Monday, October 4, 2010

Education and Deep Breathing to Control Emotional Irregularity

What:  Matt, a talented junior tennis player in my tennis camp, is displaying many emotional ups and downs during his matches, and they are inhibiting his overall potential.  The behaviors include getting upset at calls, his own personal errors, and even when he’s doing well he appears to be “on edge,” especially in big matches.  As many of us have seen portrayed in the media, and in real life, young athletes may be especially hard on themselves when they are expected to be exceptional.  It is crucial for Matt to overcome these emotional ups and downs in order for him to become a more competent and skilled tennis player and to avoid burnout and injury.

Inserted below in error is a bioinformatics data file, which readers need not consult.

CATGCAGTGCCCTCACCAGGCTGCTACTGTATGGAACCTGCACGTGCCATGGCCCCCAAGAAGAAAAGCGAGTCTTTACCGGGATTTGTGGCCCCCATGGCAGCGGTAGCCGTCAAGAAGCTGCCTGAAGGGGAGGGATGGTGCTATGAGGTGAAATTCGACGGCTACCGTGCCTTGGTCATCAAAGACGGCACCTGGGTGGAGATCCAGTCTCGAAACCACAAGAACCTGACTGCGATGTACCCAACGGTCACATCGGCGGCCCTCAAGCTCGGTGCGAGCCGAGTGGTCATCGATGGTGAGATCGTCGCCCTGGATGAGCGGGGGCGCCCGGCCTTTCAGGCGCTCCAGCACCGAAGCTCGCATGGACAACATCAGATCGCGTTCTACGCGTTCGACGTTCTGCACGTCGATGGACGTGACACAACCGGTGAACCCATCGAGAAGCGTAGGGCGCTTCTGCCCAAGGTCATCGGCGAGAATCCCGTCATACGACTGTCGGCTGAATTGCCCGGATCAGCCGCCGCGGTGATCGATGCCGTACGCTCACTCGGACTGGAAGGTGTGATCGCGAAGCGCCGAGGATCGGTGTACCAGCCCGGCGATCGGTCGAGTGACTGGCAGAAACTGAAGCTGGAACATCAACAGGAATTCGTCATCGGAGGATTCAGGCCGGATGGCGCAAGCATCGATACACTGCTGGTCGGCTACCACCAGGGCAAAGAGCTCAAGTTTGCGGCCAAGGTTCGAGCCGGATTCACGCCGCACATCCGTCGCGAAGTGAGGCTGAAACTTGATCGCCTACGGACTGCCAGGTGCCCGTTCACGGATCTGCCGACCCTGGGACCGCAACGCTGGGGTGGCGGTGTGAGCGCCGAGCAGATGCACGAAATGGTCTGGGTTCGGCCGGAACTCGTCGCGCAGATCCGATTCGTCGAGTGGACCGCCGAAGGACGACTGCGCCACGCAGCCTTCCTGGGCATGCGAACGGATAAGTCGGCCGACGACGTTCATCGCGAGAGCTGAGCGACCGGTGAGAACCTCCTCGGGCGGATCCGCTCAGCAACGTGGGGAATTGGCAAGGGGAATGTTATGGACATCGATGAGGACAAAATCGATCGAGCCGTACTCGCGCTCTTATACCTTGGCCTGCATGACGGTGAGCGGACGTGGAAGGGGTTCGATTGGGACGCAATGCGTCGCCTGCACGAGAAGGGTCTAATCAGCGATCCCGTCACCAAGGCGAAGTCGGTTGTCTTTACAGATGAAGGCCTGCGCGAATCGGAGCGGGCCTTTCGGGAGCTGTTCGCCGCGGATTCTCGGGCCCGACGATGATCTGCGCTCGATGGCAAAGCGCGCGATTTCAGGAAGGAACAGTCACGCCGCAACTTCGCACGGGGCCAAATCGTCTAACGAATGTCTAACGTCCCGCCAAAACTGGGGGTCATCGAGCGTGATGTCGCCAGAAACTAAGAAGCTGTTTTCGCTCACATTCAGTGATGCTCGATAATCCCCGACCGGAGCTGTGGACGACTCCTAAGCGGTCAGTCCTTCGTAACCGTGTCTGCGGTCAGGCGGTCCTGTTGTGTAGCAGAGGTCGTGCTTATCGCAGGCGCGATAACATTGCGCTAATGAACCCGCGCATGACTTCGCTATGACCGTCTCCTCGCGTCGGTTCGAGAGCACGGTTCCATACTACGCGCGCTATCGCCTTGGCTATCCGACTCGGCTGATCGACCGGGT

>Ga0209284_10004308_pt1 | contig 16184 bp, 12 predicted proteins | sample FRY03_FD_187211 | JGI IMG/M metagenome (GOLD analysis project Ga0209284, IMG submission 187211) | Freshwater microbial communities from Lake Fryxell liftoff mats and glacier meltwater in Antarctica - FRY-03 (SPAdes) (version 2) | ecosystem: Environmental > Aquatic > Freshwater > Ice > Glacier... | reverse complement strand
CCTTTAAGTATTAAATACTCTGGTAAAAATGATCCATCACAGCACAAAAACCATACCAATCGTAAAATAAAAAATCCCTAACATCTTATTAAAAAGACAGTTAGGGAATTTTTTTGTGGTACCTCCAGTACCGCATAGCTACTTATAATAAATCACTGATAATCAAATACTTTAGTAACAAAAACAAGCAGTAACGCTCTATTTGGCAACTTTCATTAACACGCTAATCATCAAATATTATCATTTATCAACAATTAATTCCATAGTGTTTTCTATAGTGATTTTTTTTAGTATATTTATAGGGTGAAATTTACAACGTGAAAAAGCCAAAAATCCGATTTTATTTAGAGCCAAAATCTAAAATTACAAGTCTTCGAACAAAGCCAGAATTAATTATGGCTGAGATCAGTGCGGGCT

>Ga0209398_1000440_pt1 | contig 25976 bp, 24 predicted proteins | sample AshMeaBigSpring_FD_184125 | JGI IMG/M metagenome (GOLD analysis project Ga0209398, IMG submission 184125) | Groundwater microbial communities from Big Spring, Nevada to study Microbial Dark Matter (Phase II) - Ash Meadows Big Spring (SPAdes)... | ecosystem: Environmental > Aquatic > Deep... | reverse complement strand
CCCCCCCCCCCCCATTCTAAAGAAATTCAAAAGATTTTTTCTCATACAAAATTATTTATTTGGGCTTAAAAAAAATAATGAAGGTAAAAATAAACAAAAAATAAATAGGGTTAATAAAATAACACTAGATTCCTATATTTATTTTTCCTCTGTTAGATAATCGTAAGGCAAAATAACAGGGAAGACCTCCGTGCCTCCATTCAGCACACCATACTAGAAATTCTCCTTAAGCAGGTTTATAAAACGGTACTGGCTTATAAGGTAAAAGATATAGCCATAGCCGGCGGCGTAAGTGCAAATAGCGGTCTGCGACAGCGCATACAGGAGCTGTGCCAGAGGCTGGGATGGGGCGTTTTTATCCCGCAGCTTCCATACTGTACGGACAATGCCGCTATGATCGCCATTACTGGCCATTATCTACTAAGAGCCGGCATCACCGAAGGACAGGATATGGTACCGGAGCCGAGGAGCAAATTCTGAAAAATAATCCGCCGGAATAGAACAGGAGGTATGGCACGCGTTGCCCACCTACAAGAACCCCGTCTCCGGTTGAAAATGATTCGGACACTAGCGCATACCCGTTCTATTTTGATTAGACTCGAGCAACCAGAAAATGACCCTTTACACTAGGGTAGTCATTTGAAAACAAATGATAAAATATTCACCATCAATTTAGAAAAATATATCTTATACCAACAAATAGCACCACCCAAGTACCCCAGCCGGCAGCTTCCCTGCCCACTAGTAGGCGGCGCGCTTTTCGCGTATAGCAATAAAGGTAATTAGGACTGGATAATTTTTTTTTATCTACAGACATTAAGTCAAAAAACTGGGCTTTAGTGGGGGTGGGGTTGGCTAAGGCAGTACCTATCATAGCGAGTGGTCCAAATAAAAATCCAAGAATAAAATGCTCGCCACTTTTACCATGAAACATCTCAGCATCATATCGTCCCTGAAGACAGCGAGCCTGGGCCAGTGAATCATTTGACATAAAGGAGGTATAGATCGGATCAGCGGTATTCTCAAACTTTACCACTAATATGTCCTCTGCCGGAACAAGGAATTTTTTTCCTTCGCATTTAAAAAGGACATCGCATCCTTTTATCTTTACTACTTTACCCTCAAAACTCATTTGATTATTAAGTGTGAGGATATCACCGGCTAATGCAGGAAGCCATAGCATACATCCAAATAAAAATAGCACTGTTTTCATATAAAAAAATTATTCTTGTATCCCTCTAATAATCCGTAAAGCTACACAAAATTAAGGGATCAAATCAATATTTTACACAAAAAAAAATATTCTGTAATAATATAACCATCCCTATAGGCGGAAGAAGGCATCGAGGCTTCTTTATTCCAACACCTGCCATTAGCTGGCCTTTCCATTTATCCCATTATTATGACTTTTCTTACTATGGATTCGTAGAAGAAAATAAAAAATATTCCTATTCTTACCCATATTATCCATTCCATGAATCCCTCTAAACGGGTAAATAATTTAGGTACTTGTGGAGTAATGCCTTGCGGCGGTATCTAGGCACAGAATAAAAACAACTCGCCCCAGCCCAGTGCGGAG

So What:  Gill and Williams (2008) discuss the importance of emotional control and managing ones stress in their textbook.  If Matt’s emotional ups and downs are not soon addressed his potential for a successful career could come to an abrupt end very soon. According to Gill and Williams (2008) physiological arousal and cognitive worry go hand in hand, and along with increased cognitive worry comes lower self-confidence.  Things associated with physiological arousal include: a focus on rapid breathing instead of a focus on performance, high anxiety in which unnecessary muscles and energy are used, and perceived stress which leads to poor coping behaviors. In Matt’s situation it is unclear whether his high physiological arousal causes his cognitive worry to increase, or if the cognitive worry causes his physiological arousal to increase.  What is important is that if one is decreased (physiological arousal), there is a good chance the other will decrease as well (cognitive worry).  If Matt is able to control his physiological arousal and his cognitive worry, this may lead to higher self-confidence, he will be less distracted on his arousal and more focused on his performance, and hopefully Matt will be able to play to his potential.  If Matt continues to display the behaviors previously mentioned, he will continue to have stress and the risk for injury will be increased, or burnout may occur; both of which may end his career prematurely.